Parents Are The Problem

Why you can’t get your children to eat healthy food

A hungry child will eat well. A child who can’t fathom hunger won’t.

I hear it from parents all the time. They see what my kids eat and say, “I could never get my child to eat like that.”

You’re right. You couldn’t. But not because it isn’t possible. You can’t get your kids to eat well because it takes discipline, resilience, and persistence. It’s easier to feed them junk than to be in constant negotiation about what they will and will not eat.

We’re lucky to live in a world of abundance where most children will never have to go hungry. The benefit of such an environment is evident. But we’ve shifted into a new set of problems that have resulted in skyrocketing childhood obesity, a world where more people die from diseases of excess than malnutrition.

It doesn’t have to be an either/or situation, and I see the issue of poor childhood nutrition (outside of the lowest socioeconomic demographic) as a matter of parental laziness. It’s easier to give your kids what they want when they want it than to reinforce frameworks for healthy eating. I understand the challenges, but the cost you and your kids will pay down the line will leave you in regret.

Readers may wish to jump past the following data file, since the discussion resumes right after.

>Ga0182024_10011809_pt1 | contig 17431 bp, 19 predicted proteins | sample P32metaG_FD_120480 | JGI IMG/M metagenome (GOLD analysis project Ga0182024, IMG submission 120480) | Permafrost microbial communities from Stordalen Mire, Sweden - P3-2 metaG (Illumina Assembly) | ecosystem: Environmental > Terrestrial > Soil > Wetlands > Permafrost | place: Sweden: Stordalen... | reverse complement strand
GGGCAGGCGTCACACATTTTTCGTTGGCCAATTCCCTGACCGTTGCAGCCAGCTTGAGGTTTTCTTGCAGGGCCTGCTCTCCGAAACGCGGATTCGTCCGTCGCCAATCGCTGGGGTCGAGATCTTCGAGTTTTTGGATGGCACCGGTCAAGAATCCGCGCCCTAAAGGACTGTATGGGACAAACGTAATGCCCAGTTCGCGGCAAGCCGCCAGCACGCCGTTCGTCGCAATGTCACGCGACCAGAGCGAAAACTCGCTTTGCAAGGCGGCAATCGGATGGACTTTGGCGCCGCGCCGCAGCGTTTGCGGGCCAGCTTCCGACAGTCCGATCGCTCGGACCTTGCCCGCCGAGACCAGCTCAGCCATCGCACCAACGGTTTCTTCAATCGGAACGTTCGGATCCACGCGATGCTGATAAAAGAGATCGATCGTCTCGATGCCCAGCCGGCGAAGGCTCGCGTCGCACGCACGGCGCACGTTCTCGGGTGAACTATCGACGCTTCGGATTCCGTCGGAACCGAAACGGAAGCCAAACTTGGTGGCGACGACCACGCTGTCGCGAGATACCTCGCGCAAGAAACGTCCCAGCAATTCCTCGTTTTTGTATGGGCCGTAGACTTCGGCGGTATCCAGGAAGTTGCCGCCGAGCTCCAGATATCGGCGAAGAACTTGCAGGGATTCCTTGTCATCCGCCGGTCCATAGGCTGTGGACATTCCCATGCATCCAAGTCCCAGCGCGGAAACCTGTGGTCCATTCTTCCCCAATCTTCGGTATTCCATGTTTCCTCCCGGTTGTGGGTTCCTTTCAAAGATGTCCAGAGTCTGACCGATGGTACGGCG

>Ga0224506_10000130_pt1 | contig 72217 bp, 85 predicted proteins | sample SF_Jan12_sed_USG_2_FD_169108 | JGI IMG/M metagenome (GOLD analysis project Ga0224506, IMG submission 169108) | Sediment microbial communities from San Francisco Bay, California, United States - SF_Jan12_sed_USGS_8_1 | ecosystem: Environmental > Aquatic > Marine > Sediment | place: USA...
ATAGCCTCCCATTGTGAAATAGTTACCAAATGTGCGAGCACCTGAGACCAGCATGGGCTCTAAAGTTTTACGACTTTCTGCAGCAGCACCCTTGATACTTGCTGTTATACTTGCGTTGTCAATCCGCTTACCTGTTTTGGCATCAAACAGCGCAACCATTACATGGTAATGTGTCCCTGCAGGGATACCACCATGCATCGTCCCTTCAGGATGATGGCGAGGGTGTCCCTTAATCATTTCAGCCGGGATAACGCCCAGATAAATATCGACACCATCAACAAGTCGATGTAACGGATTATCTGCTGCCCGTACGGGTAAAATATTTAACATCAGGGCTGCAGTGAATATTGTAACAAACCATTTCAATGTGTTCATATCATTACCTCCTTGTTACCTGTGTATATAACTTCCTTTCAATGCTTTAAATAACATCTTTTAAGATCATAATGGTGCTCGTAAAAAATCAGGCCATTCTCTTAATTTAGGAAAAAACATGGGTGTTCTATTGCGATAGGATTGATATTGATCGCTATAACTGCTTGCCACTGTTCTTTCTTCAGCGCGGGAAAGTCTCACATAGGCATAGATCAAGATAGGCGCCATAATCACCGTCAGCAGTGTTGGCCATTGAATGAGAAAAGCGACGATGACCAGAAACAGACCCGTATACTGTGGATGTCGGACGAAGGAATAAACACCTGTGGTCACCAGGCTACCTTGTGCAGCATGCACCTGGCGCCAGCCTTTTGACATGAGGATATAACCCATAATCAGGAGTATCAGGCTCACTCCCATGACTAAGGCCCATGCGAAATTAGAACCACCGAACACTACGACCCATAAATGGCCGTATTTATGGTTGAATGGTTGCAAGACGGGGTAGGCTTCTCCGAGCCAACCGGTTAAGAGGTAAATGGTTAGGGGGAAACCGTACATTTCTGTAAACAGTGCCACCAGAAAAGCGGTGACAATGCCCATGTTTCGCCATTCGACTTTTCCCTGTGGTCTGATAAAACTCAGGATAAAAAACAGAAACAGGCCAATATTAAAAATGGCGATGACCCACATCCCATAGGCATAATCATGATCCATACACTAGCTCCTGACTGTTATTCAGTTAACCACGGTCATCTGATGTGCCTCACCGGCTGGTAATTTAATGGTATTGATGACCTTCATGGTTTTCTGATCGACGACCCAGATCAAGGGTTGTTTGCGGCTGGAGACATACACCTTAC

Healthy eating is one of the simplest, most valuable gifts you can give your child. If you have the means to provide nutritious foods but stock your household like a tuck shop, you’re not serving your kids. Nor are you helping yourself, for that matter.

If you’re looking for clear actions to improve your child’s nutrition, I’ve listed the most effective three below.

  1. You must be the example. What do you think your child will do if you eat sugar, processed food, and snacks throughout the day? Why do you even have juice, candy, ice cream, and other junk food in your house? Because your kids ask you for it? Who’s the adult here?
  2. You get what you get. I put healthy food in front of my kids. If they don’t want to eat it, that’s fine. But when they tell me they’re hungry, they get the same food pushed back in front of them. I am relentless with this rule.
  3. No snacking. Snacks are unnecessary and probably a result of food industry manipulation. Most of us snack out of boredom, not out of necessity, and if kids understand they can hold out for snacks all the time, why would they eat their meals?

I don’t want to preach from my soapbox, but I’d rather offend and help you than be polite and ineffective. I fail to see the benefit of kowtowing to your excuses for raising a family of sugar addicts. Change requires a reality check. You’re the parent, and your child’s health and nutrition are a matter of your diligence. So, start being diligent.

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